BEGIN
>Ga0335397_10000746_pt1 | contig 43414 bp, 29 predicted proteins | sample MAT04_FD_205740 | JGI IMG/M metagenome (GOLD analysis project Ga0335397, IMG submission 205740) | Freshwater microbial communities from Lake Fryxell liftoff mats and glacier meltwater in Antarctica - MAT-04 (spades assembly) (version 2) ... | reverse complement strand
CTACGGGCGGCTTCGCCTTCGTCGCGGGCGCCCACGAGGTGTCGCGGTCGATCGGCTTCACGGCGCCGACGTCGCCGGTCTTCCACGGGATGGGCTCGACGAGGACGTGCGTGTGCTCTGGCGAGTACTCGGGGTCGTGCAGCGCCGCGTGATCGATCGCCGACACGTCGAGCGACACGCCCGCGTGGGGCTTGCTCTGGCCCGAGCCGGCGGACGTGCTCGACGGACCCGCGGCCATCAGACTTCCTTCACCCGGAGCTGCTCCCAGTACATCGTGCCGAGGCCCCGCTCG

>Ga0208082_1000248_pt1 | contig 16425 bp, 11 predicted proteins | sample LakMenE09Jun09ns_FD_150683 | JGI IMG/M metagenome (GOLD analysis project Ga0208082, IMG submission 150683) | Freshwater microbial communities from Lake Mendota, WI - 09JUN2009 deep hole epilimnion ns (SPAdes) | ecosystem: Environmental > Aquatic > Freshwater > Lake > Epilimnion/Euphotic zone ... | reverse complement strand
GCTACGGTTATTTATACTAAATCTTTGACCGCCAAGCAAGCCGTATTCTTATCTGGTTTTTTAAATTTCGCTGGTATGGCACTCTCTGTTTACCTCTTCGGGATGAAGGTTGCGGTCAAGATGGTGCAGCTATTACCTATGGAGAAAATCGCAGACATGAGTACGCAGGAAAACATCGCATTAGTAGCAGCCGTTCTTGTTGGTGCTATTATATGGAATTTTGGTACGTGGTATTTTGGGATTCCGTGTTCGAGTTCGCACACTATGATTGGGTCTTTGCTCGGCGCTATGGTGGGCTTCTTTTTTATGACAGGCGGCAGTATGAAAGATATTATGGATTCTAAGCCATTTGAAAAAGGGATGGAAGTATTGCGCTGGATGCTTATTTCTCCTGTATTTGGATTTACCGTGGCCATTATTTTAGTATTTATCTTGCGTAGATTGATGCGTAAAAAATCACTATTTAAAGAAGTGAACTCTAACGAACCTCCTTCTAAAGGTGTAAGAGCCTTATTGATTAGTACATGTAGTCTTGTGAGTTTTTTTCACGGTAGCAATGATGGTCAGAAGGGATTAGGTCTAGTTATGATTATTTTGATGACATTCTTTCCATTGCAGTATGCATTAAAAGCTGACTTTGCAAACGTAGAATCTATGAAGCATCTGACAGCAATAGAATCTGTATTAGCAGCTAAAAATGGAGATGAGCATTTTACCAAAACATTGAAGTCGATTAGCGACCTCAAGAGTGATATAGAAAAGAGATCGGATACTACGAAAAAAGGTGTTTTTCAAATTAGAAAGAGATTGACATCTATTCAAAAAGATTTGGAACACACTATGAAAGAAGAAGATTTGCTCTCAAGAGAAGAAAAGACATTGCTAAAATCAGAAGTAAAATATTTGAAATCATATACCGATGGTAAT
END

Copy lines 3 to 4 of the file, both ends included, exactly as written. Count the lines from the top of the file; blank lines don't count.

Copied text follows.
>Ga0208082_1000248_pt1 | contig 16425 bp, 11 predicted proteins | sample LakMenE09Jun09ns_FD_150683 | JGI IMG/M metagenome (GOLD analysis project Ga0208082, IMG submission 150683) | Freshwater microbial communities from Lake Mendota, WI - 09JUN2009 deep hole epilimnion ns (SPAdes) | ecosystem: Environmental > Aquatic > Freshwater > Lake > Epilimnion/Euphotic zone ... | reverse complement strand
GCTACGGTTATTTATACTAAATCTTTGACCGCCAAGCAAGCCGTATTCTTATCTGGTTTTTTAAATTTCGCTGGTATGGCACTCTCTGTTTACCTCTTCGGGATGAAGGTTGCGGTCAAGATGGTGCAGCTATTACCTATGGAGAAAATCGCAGACATGAGTACGCAGGAAAACATCGCATTAGTAGCAGCCGTTCTTGTTGGTGCTATTATATGGAATTTTGGTACGTGGTATTTTGGGATTCCGTGTTCGAGTTCGCACACTATGATTGGGTCTTTGCTCGGCGCTATGGTGGGCTTCTTTTTTATGACAGGCGGCAGTATGAAAGATATTATGGATTCTAAGCCATTTGAAAAAGGGATGGAAGTATTGCGCTGGATGCTTATTTCTCCTGTATTTGGATTTACCGTGGCCATTATTTTAGTATTTATCTTGCGTAGATTGATGCGTAAAAAATCACTATTTAAAGAAGTGAACTCTAACGAACCTCCTTCTAAAGGTGTAAGAGCCTTATTGATTAGTACATGTAGTCTTGTGAGTTTTTTTCACGGTAGCAATGATGGTCAGAAGGGATTAGGTCTAGTTATGATTATTTTGATGACATTCTTTCCATTGCAGTATGCATTAAAAGCTGACTTTGCAAACGTAGAATCTATGAAGCATCTGACAGCAATAGAATCTGTATTAGCAGCTAAAAATGGAGATGAGCATTTTACCAAAACATTGAAGTCGATTAGCGACCTCAAGAGTGATATAGAAAAGAGATCGGATACTACGAAAAAAGGTGTTTTTCAAATTAGAAAGAGATTGACATCTATTCAAAAAGATTTGGAACACACTATGAAAGAAGAAGATTTGCTCTCAAGAGAAGAAAAGACATTGCTAAAATCAGAAGTAAAATATTTGAAATCATATACCGATGGTAAT